Beached sperm whale buried on coast

BEACHED: A whale washed up on Paraparaumu Beach outside the Kapiti Boating Club this morning.
BEACHED: A whale washed up on Paraparaumu Beach outside the Kapiti Boating Club this morning.
BEACHED: A whale washed up on Paraparaumu Beach outside the Kapiti Boating Club this morning.
BEACHED: A whale washed up on Paraparaumu Beach outside the Kapiti Boating Club this morning.

The sperm whale washed up on Paraparaumu Beach, north of Wellington, is being buried this morning at a public-excluded site near Queen Elizabeth Park.

The 15-metre, 40-tonne whale was believed to be a older adult male that had died of natural causes before it washed up on the beach in front of the Kapiti Boating Club yesterday morning.

A large crowd of onlookers gathered on the beach to touch and have photographs taken with the creature yesterday morning, before the carcass was cordoned off by Kapiti Coast District Council for health reasons.

The Conservation Department later moved the whale using diggers.

The burial, expected to be completed by noon today, was in a large grave on a public-excluded site south of Paraparaumu Beach for health reasons, because the body would soon start to discompose, DOC Kapiti area manager Rob Stone said.

On a public site there was a risk dogs would attempt to dig up the carcass, he said.

Local iwi took the jaw bone using knives, saws and hooks before the whale was buried and will also name the whale.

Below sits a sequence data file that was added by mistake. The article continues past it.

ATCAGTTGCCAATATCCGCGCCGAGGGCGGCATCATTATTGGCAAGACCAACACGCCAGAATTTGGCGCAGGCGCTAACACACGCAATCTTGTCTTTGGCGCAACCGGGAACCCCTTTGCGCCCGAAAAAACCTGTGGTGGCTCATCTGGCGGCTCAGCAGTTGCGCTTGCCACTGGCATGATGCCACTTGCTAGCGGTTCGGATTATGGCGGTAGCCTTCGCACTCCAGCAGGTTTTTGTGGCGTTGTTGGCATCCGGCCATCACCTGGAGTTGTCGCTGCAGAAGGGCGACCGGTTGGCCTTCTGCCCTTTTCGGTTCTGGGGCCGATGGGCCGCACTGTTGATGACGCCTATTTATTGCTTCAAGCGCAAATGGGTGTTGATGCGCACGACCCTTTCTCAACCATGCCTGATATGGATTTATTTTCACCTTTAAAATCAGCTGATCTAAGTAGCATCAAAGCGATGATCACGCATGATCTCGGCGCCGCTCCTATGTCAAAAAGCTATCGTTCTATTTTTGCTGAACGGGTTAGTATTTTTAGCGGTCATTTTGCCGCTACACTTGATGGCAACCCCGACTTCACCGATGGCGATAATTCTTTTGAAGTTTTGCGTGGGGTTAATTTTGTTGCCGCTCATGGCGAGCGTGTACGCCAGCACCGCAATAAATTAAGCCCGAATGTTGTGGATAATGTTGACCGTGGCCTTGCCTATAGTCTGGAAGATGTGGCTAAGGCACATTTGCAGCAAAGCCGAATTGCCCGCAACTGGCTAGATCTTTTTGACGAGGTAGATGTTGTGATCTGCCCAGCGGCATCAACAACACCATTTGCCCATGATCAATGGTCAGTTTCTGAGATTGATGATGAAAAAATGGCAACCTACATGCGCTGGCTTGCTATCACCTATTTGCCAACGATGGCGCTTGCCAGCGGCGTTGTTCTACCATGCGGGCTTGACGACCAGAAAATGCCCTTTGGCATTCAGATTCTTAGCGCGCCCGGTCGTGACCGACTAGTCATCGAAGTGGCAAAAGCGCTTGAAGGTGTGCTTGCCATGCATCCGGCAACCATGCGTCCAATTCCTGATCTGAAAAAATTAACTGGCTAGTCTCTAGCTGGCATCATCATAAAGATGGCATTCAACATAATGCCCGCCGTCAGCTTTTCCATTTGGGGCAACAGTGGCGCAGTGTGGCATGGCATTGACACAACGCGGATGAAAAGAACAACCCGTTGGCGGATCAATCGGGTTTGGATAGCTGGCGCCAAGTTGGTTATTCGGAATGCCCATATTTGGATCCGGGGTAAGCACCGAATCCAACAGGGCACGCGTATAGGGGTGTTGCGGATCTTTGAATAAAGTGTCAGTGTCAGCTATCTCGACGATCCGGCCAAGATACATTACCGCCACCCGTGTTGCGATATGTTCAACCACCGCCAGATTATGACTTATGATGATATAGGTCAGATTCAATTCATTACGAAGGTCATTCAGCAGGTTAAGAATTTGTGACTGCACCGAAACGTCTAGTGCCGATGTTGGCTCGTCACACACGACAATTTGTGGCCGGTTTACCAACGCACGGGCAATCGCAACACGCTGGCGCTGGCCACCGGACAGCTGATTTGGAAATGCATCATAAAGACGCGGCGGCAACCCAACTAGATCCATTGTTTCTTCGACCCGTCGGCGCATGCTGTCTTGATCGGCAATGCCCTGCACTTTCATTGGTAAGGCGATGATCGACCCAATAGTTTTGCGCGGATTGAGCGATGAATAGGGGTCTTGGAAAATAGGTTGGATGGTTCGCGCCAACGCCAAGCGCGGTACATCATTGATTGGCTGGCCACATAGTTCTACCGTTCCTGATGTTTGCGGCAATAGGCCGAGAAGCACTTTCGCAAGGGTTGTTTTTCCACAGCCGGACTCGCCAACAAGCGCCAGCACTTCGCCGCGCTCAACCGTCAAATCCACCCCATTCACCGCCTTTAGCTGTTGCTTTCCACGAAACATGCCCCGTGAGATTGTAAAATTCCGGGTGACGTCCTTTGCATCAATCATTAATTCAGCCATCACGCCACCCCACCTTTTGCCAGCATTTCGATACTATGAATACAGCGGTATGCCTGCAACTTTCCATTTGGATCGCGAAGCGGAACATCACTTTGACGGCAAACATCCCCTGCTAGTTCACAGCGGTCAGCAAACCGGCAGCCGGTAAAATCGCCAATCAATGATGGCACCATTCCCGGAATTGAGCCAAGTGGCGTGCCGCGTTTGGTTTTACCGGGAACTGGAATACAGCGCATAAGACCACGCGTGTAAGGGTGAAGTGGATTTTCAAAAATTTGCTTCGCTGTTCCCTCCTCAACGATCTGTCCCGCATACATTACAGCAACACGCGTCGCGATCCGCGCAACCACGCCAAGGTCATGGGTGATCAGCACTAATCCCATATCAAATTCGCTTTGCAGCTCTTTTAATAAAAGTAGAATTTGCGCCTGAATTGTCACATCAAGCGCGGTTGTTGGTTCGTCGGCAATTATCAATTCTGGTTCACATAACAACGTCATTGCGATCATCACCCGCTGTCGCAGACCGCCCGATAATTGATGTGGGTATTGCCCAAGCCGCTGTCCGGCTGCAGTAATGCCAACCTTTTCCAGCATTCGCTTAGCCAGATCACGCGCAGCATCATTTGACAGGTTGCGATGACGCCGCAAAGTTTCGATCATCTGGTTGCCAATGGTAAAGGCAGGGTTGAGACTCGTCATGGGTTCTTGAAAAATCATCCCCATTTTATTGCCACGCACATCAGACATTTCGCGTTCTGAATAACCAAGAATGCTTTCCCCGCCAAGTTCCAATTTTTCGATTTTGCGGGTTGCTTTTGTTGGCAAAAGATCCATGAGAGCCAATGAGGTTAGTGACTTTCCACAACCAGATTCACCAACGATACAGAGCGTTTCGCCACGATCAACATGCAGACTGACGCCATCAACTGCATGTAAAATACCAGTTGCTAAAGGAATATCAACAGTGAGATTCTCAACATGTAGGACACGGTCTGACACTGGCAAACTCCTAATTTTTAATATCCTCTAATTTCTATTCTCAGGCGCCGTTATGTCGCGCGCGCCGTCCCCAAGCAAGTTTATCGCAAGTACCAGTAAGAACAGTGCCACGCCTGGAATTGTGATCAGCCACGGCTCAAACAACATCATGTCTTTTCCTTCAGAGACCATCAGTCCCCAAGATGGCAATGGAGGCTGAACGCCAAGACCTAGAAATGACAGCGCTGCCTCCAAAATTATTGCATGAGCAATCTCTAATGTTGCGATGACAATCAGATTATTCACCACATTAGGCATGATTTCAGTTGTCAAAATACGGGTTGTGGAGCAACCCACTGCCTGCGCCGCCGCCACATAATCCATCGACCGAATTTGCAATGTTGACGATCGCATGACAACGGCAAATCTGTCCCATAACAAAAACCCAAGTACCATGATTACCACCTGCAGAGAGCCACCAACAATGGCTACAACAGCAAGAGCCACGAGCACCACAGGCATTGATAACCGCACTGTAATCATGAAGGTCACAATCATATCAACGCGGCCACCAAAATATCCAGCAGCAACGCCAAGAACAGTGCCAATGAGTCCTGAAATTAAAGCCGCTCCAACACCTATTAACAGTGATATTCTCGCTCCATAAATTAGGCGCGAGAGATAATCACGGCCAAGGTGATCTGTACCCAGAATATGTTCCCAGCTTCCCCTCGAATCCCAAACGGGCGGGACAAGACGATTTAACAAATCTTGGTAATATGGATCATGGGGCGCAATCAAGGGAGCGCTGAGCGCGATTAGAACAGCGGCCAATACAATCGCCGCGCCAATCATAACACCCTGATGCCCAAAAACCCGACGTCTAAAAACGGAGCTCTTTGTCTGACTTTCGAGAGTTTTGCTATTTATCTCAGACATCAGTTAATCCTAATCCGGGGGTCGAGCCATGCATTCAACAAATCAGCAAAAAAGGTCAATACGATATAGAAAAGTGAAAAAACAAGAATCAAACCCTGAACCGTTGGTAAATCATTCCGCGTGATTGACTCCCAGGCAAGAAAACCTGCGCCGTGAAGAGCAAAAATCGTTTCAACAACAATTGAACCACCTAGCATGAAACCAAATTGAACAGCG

Kaumatua Don Te Maipi performed a karakia yesterday and said it was like a funeral. He was delighted so many people came to the beach to show their respects. 

Mr Te Maipi said the whale's death was spiritually tied to the death of Bruce Mansell, a prominent local who was the managing director of Coastlands. He passed away on Tuesday.

Te Papa Museum marine mammal collection manager Anton van Helden said yesterday the whale had possibly died on the beach or very close to shore.

He believed it was an older adult male.

"There is considerable wear on the teeth and a lot of white scarring on the skin," van Helden said.

"It probably died of suffocation due to being stranded but what caused it to come in is another equation.

"They may suffer the same old age conditions as we do such as heart disease and arthritis, which could contribute to the cause of death."

DOC biodiversity ranger Brent Tandy said the whale was one of the biggest he had dealt with.

"We've had a few whales wash up in the past, but none on this scale," he said.

A local fisherman said he had seen a whale thrashing around between the shore and Kapiti Island over the past few days.

Kapiti Marine Charters' Ross Leger came across the whale just after 6am yesterday when he was checking on weather for the day's sailing across to Kapiti Island and believed it had stranded just after midnight.

He recalled a stranding at Paekakariki about 10 years ago and said there was a major stranding of about 18 orca in 1952.

Waikanae's Damian Parata, of Whakarongotai marae, said a dead sperm whale washed up on Peka Peka Beach eight years ago after a stormy night. He said that whale was about 17 years old.

Kapiti mayor Jenny Rowan said it was "a humbling experience to be alongside such a magnificent creature that lived nearby that we hardly ever see".

John Bole, of Paraparaumu Beach, brought his children to have a look at the whale yesterday, after seeing it out the window when he rose. He said it was not there at 9pm on Tuesday.

Tessa Mackay, 9, managed to touch the whale before DOC cordoned the body off. 

"It is pretty warm. It is sad for such a huge animal," she said.

Her father, Iain Mackay said it was both exciting and sad.

"I have never been this close to a whale before," Mr Mackay said.

Adult male sperm whales weigh up to 57 tonnes, can be up to 20 metres long and can live for 65 years. They are found in all oceans and are classified as vulnerable.

The Dominion Post